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Babies Show Empathy For Victims As Early As 6 Months

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Babies display empathy for a bullied victim at only six months of age, report researchers at Ben-Gurion University of the Negev and Hebrew University.

“The findings indicate that even during a baby’s first year, the infant is already sensitive to others’ feelings and can draw complicated conclusions about the context of a particular emotional display. Even during the first year of life, babies are able to identify figures who “deserve” empathy and which ones do not, and if it appears that there is no justification for the other one’s distress, no preference is shown,”

says Dr. Florina Uzefovsky, head of the BGU Bio-Empathy Lab, and senior lecturer in BGU’s department of psychology and the Zlotowski Center for Neuroscience.

Early Empathy

The researchers conducted two experiments that contribute to the debunking of the theory that babies only develop the ability to empathize after one year.

In the first experiment, researchers determined that five- to nine-month-old infants demonstrate a clear pro-victim preference. They showed 27 infants two video clips depicting a square figure with eyes climb a hill, meet a circular friendly figure, then happily go down the hill together, all the while displaying clear positive or neutral feelings.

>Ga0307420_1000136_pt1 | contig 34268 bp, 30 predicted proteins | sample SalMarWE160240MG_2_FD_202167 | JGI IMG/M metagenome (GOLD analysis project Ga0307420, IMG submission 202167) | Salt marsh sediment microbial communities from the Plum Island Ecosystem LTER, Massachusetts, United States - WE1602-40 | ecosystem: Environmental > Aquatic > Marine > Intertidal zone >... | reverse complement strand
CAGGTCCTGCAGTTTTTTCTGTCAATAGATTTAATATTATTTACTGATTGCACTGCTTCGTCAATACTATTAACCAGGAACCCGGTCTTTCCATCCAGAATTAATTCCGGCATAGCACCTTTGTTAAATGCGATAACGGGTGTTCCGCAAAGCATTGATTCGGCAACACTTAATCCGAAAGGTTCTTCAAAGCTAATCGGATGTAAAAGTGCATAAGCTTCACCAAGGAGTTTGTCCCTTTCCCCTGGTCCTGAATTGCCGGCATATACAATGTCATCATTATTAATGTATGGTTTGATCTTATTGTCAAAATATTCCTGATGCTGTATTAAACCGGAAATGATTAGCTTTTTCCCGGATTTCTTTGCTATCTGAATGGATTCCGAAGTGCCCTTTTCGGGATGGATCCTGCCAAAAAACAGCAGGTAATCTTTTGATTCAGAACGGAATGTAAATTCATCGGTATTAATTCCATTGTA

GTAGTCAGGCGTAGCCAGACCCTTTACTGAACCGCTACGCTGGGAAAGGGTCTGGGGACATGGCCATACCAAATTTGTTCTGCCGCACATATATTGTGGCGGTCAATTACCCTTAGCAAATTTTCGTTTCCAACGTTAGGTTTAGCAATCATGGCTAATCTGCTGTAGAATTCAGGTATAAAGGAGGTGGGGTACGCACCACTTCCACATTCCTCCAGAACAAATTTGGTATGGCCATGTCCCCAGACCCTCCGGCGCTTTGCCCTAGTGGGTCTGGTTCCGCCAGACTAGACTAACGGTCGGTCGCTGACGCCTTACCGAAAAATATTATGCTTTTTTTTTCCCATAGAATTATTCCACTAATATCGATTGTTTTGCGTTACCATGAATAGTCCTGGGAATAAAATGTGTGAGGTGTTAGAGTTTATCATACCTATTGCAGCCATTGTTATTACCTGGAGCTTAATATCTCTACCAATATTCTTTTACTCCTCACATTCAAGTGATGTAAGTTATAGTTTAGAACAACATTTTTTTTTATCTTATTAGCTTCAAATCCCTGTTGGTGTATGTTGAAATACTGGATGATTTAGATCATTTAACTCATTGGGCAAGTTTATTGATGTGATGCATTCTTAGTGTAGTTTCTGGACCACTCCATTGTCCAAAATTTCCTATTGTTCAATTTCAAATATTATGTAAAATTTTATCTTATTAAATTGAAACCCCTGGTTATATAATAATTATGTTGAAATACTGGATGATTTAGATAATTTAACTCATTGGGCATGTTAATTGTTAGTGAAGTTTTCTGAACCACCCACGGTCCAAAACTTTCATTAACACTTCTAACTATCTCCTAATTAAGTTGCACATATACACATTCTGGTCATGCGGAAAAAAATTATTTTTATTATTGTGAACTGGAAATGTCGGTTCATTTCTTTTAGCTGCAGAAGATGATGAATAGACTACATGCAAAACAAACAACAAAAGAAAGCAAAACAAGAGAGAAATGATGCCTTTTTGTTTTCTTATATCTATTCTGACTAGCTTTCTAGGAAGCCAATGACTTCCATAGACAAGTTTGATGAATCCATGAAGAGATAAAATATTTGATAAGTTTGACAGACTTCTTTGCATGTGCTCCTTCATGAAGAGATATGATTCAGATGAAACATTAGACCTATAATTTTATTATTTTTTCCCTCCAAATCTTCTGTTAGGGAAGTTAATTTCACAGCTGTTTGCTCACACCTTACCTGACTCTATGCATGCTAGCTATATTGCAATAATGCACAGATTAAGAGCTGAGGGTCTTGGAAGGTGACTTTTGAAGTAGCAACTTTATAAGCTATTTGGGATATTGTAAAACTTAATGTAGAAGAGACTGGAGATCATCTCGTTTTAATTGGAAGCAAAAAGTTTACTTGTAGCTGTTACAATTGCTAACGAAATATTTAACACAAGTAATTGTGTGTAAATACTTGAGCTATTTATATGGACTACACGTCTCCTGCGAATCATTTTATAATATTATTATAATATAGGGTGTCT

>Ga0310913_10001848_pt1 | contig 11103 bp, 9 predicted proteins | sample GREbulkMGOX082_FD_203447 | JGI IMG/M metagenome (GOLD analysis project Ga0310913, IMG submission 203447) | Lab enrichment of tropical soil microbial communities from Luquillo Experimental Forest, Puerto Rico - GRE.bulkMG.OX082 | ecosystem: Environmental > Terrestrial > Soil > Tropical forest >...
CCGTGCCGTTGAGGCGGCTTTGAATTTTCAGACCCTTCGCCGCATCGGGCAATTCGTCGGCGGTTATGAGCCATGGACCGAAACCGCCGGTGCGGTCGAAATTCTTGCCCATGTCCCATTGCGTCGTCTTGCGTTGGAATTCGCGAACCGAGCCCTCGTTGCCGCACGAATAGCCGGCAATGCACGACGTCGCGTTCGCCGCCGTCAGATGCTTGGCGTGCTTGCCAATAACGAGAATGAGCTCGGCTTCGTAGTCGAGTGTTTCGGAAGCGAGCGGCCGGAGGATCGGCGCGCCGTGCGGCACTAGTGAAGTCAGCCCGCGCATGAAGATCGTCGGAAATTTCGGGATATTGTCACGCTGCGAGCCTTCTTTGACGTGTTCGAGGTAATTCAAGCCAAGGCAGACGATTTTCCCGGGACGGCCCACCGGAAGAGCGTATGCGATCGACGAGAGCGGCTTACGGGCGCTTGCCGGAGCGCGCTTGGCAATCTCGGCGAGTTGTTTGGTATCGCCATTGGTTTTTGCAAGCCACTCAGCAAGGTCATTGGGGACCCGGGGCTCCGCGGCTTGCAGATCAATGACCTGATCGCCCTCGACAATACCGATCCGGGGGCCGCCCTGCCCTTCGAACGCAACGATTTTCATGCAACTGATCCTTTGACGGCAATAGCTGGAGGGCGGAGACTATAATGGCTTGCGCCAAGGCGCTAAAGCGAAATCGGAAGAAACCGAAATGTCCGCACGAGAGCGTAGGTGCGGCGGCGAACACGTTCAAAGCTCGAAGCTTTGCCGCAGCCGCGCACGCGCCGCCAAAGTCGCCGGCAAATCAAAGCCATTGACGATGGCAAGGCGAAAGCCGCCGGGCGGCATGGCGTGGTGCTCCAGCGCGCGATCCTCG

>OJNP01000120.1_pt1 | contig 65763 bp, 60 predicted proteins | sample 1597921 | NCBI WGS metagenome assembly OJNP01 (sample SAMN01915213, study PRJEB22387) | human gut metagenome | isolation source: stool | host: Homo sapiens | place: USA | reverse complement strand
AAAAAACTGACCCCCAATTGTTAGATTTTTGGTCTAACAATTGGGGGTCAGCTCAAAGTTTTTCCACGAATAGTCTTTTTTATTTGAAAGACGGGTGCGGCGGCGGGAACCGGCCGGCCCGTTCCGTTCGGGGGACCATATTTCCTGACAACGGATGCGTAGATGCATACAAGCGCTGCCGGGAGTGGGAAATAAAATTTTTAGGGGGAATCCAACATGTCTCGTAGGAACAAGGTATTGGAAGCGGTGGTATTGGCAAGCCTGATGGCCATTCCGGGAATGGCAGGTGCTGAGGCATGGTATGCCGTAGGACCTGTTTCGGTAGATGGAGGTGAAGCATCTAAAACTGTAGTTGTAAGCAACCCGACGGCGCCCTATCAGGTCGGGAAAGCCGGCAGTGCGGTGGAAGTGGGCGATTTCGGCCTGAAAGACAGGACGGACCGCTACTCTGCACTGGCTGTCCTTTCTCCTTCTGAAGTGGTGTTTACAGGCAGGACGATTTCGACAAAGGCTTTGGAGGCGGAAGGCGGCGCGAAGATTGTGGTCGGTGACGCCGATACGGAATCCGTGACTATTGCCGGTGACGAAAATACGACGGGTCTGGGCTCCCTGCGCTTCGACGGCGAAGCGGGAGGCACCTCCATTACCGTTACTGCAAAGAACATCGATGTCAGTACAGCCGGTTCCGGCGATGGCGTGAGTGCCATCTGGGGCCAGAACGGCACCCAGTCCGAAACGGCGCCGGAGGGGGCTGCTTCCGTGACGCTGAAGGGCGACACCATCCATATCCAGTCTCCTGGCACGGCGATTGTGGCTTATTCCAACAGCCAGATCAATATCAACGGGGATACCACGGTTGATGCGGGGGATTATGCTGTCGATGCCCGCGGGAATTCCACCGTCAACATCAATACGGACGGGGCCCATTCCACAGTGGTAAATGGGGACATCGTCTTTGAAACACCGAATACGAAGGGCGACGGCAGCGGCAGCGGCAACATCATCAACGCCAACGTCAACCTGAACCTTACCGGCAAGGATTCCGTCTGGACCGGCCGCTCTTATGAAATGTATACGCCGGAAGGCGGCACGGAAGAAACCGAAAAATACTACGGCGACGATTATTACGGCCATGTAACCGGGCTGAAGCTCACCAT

In the second video, however, the same round figure hits and bullies the square figure until it goes back down the hill, showing distress by crying and doubling over.

The researchers then had the babies show their preference by choosing one of the square figures presented to them on a tray. More than 80% of the participants chose the figure that had shown distress, thus showing empathic preference towards the bullied figure.

When shown the same set of figures without the context of why there was sadness or a positive mood, the babies showed no preference for either figure.

Uzefovsky, F. , Paz, Y. and Davidov, M. (2019)
Young infants are pro‐victims, but it depends on the context
Br J Psychol. doi:10.1111/bjop.12402

Image: Jamie Beverly/Flickr